From County Lines Magazine

Celebrate Local Malt


There’s a call from beer holding on line one. It’s asking for its malt back.

Maybe that’s not fair. It’s not like malt has gone anywhere. It’s still a crucial ingredient—the “backbone of beer”—especially noted in beer styles such as barleywines, bocks, brown ales, Vienna lagers, dunkels (dark lagers), ESBs (extra special bitter) and altbiers (German style brown ales). But if your primary recent exposure to the craft brewing world has been limited to occasionally perusing a few beer lists, you could be excused for thinking that big hoppy beers, or sour beers, or barrel-aged beers are the best, the most popular, the beer snobs’ faves. For the hop heads, there are beers bearing names like HopDevil, Hop-it, Hop Nosh, Hopsecutioner, Hop Hunter, Hopslam, Hop Stoopid, Pure Hoppiness and Hop Bomb.

So, whither the malt bomb?

Hop-tricity was explored in the April issue of County Lines when Tim Floros of Levante Brewing in West Chester wrote about the contribution and popularity of hops in today’s beers. Now he and two other area brewers—Brian O’Reilly, Brewmaster at Sly Fox, and Chris LaPierre of Iron Hill—weigh in on the also-compelling subject of malt through their own eyes as well as the palates of their customers. And to further your malt-ucation, I check in with local malt producers.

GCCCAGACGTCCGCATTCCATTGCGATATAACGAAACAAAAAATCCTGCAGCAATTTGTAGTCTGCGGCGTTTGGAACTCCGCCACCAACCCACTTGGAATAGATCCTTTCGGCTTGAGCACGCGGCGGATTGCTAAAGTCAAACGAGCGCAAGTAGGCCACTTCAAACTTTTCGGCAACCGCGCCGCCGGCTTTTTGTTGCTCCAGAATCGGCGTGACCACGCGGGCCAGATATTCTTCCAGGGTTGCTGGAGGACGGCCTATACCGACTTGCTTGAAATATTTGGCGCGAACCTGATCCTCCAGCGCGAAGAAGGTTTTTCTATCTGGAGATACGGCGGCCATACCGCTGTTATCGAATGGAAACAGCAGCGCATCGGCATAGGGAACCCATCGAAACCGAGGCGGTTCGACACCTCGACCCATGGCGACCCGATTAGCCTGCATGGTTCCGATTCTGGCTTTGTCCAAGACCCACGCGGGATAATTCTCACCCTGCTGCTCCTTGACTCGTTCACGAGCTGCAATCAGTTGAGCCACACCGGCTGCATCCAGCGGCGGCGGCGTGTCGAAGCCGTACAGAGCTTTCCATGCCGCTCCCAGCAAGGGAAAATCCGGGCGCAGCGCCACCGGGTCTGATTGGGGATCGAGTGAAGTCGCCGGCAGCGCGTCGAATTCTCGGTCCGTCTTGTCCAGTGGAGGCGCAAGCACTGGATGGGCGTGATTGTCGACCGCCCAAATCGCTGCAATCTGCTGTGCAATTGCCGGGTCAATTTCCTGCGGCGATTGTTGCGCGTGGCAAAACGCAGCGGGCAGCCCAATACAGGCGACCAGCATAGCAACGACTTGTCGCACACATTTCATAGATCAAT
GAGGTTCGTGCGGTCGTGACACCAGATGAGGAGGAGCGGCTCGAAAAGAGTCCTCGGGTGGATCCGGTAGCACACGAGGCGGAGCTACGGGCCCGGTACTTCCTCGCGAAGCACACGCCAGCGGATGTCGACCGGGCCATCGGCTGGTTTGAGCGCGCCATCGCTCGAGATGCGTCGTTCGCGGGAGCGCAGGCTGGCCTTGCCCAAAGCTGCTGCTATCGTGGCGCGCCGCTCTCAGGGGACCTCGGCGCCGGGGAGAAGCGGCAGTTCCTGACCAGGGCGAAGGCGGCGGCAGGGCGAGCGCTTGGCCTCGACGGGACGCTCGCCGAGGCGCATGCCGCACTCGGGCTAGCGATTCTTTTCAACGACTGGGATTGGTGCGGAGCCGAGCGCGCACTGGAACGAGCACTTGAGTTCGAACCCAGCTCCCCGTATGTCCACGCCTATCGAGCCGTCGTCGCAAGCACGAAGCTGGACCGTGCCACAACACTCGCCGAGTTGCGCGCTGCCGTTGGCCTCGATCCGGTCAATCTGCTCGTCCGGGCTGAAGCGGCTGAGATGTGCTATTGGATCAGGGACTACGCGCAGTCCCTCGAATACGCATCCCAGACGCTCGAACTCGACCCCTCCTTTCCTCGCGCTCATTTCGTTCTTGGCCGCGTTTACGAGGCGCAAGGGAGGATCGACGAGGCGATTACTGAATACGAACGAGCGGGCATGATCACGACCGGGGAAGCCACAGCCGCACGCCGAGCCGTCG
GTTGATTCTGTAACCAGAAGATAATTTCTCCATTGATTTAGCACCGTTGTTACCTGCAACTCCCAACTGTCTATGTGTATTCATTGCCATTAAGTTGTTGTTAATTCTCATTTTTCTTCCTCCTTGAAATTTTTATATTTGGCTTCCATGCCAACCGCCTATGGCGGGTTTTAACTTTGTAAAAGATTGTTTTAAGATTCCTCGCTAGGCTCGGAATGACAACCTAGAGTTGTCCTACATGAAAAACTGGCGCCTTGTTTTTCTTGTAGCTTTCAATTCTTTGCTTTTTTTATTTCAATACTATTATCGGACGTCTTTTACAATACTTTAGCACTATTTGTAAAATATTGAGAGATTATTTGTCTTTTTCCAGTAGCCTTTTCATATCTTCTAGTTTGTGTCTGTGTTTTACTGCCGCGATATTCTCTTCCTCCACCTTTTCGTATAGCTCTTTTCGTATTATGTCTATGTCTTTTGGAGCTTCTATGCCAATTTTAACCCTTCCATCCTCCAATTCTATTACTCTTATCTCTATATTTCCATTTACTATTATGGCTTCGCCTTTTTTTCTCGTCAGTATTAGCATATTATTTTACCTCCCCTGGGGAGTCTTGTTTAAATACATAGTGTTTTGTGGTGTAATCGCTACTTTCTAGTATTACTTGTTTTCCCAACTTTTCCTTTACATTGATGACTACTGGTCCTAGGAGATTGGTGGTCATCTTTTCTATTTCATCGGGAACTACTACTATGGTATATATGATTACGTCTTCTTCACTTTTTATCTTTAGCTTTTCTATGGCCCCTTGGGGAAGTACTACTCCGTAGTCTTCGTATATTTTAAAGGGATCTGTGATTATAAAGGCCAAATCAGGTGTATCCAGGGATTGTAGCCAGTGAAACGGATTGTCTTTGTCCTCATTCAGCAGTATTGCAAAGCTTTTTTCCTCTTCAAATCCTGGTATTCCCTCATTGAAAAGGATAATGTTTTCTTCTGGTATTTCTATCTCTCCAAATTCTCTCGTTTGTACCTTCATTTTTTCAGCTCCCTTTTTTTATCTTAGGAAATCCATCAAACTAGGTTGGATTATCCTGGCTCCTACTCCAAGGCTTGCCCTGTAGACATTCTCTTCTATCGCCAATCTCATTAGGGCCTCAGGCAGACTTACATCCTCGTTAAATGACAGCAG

Source local, brew local, drink local

The open land west of Philadelphia is home to vast expanses of fertile farmland. It may come as no surprise, then, to see that local farmers and malt houses have increasingly been engaging the region’s brewers with eye-opening and inspiring partnerships.

Deer Creek Malthouse in Glen Mills opened in 2012 as the state’s first commercial malt house since Prohibition. Co-founder and former owner Josh Oliver talks with great pride of the work and relationships built through the last five years at Victory, Levante, La Cabra (in Berwyn), Free Will (in Perkasie) and many more. He says, “90% of the flavor in malted grains that see their way through to the finished product are from the work of the maltster.”

Yep, the maltster.

One of Levante’s most recent local malt brews—Earl of Newlin—is a Colonial tea beer that used Deer Creek farmed and malted grains milled at the 18th-century Newlin Grist Mill. Floros was excited about this project and adds, “the addition of Earl Gray tea and spices that were used in the Colonial era gave this beer a unique citrus flavor and aroma.” He expects Earl of Newlin to be on tap for a limited time this summer.

Bryan Kolesar, local to Chester County, has been writing about beer for over ten years and maintains a blog, His book—Beer Lover’s Mid-Atlantic—is available online and in physical bookstores. It’s a complete 416-page guide to breweries, brewpubs, beer bars and homebrew of PA, NJ, MD and DE.